Re: Avinash Jha
- Well, if quantum physics generates an explanation for why what we
perceive is an 'illusion', then that explanation (assuming it bears
out) would *correct* our experience, not *deny* it.
That is a scientific explanation like the one you refer to would not
be expected to simply negate whatever our sensory apparatus
perceives. It would have to say why our sensory apparatus perceives
what it perceives, as well as why that perception is an 'illusion'.
I think I see now a bit better what Avinash-ji might be trying to
say. He is perhaps trying to make the point that the Indologists'
explanations of Indian culture distort/deny the experience of
Indians of their own culture precisely because they are scientific.
If this is indeed his point, I would challenge it. A scientific
explanation (theory) of Indian culture could not merely say what
Indian culture is - it would have to say why Indians experience it
the way they do. It could not simply negate/deny/ignore some
people's experience. As such, the current social "sciences" could
not be said to be scientific - neither do they constitute knowledge,
according to me. Because knowledge cannot be divorced (as far as I
can see) from experience in that manner.
BTW - if we were talking about alien encounters instead of Indian
culture - the same would hold true. A scientific explanation of
alien encounters would have to explain the experience of
the 'kidnappees' too.
--- In TheHeathenInHisBlindness@yahoogroups.com, "macgupta123"
> Satya asks:
> > The other thing I don't fully understand is the description of
> > science. I guess we haven't really ever fully discussed just
> > constitutes science or what it does not constitute. How doesit
> > differ from the pursuit of knowledge in general?currently
> > But I still don't quite see how science could be described as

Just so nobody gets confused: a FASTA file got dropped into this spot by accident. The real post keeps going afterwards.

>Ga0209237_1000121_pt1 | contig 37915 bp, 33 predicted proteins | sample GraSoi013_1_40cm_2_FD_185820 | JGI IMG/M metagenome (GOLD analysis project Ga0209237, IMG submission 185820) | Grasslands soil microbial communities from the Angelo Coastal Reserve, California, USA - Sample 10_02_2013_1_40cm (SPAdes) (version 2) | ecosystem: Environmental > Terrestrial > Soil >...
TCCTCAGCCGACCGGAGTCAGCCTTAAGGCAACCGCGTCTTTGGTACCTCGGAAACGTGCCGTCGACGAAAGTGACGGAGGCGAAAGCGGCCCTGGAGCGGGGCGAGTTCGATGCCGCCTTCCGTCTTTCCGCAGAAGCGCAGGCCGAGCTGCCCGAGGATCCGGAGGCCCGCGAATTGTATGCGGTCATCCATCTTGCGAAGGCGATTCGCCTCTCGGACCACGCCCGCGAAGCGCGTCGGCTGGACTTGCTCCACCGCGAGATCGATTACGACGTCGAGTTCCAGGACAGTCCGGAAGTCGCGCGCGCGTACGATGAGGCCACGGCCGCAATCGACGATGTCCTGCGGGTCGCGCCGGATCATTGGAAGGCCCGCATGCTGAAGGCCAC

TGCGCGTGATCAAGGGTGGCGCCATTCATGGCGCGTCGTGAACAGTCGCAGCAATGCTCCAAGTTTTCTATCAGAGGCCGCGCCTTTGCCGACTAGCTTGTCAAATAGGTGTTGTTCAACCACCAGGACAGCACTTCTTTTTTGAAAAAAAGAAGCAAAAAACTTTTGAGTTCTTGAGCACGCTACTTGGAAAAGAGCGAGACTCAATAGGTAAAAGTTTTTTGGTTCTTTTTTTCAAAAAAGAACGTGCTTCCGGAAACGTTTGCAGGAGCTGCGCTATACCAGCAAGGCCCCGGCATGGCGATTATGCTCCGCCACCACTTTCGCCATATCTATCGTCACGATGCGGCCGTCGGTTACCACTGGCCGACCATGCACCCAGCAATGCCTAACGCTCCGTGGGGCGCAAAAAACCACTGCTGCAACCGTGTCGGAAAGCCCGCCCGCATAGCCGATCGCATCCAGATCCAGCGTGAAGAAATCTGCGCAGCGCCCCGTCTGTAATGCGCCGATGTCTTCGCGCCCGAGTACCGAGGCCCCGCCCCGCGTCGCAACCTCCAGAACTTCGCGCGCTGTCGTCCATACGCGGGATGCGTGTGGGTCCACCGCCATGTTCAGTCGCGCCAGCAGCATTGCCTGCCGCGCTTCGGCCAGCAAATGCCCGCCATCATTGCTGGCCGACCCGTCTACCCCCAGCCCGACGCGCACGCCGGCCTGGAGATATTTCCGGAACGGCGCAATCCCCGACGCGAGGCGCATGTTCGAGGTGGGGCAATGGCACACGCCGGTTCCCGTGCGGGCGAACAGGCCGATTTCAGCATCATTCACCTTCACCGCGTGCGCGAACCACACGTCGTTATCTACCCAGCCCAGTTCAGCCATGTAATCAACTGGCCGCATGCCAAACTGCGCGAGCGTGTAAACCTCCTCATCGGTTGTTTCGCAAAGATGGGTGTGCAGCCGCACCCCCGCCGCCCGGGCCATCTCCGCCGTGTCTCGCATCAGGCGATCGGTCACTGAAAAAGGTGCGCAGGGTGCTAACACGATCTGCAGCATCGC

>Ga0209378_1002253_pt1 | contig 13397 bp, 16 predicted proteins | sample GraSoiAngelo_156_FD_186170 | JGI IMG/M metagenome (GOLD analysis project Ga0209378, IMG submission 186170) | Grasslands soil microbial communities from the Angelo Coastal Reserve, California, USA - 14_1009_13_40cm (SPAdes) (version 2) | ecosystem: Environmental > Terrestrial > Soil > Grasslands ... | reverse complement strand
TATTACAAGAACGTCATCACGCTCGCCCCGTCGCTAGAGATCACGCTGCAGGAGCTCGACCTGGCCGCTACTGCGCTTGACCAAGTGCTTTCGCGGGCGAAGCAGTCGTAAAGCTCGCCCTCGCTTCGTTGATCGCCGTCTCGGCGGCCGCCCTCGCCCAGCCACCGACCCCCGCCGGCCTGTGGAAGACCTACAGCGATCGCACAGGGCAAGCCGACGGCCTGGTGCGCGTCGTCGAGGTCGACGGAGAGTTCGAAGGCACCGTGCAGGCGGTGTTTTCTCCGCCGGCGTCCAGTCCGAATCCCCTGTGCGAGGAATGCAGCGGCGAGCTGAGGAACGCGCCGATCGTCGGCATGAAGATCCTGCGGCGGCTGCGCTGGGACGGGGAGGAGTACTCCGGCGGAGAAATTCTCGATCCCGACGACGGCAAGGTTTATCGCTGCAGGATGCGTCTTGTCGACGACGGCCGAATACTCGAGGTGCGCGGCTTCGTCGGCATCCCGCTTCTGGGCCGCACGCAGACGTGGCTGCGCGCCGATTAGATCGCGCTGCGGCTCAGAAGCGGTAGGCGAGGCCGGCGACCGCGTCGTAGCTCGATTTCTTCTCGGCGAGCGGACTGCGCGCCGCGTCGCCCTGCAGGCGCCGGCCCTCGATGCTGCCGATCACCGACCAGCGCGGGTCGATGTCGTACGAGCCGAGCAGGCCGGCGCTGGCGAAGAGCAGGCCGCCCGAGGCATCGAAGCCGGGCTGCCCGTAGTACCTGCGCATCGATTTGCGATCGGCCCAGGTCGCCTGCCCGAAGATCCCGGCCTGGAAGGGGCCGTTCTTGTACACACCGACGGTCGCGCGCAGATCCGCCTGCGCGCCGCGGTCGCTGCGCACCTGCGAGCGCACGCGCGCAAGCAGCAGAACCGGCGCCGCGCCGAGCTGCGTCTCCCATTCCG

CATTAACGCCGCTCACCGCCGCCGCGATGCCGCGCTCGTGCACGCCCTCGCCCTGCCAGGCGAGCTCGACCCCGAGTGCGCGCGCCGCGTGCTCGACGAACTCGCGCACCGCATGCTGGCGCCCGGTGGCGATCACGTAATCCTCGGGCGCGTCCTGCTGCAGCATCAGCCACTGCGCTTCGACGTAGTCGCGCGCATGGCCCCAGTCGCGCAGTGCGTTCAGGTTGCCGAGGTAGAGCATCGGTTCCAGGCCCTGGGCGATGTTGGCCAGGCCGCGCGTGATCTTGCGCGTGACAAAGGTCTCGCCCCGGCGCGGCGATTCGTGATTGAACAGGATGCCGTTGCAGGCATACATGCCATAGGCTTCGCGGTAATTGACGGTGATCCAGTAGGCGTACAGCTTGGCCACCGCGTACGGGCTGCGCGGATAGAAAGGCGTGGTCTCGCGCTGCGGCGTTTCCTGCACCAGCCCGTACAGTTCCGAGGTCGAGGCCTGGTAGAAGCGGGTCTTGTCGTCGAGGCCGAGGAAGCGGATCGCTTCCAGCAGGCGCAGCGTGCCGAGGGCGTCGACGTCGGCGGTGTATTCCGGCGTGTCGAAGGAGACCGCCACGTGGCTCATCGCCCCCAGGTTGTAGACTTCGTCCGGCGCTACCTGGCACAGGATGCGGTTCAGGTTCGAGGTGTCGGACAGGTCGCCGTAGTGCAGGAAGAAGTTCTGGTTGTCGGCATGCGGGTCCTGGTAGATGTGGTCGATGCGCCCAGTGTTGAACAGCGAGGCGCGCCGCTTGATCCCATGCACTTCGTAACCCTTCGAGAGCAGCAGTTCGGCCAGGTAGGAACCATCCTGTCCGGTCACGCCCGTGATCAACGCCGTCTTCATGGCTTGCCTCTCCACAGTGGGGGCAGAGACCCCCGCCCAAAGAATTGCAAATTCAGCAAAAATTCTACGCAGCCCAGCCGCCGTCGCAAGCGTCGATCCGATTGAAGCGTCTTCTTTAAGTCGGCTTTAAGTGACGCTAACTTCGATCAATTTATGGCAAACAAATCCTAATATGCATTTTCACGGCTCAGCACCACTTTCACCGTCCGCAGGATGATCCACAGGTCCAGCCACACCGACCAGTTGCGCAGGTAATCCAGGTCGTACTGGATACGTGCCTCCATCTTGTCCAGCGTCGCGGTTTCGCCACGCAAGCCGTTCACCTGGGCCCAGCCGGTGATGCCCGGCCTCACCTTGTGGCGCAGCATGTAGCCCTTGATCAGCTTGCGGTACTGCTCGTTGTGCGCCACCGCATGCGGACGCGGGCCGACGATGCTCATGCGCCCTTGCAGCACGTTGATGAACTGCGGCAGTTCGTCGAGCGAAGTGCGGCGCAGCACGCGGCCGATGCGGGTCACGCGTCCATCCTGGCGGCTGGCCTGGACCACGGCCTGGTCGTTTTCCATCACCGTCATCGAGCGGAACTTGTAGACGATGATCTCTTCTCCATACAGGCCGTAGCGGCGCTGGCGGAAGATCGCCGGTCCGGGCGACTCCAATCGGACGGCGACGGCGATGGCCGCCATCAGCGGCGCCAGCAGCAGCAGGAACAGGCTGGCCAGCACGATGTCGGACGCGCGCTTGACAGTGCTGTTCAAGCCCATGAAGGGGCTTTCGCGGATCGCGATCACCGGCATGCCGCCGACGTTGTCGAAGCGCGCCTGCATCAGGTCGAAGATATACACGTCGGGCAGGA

> > something that separates one from one's perception or experience
> > really. After all we can't (scientifically or otherwise what
> > otherwise would be I don't know-) study that which we don't
> > experience can we??
> Physics, at least, starting with the rotation of the earth, and
> culminating in the relativity of time and space, and thespookiness of
> quantum mechanics, informs us that the way the universe appears tothan the
> us in our perceptions is mostly an illusion.
> Here is a minor example - did you know that the Moon is brighter
> Sun in one band of the electromagnetic spectrum - in gamma rays?her-pale-
> fire-she-snatches-from-the-sun/selection for
> Similarly, evolution in biology substitutes chance and natural
> the intuition of design, purpose that most people have regardingthe living
> How does science differ from pursuit of knowledge in general?
> Science is a very specific way of interrogating Nature.
> e.g., Mathematics does not involve that.
- What Avinash is criticizing is laws (his "universal propositions")
that are used in explanations. These laws don't have any experiential
content, whatever the latter is.
If our experience is not veridical, our experience is different from
the structure of the world. But laws are claims about the structure
of the world.
Hardly is it called criticism, still less a scathing one.
Even in his critique of science, he appeals to some
sociological 'laws', even though the latter are not defended,
pertaining to how 'science' gains authority, etc. He is committing
the same mistake which he is criticizing.
The talk of the subjective and the objective makes sense only when
there exists such a thing as objective experience. What is being
experienced by some culture is experienced differently by another
culture. Both are non-veridical experiences: at the best, we can make
comparative claims like some experience is more (less) illusory than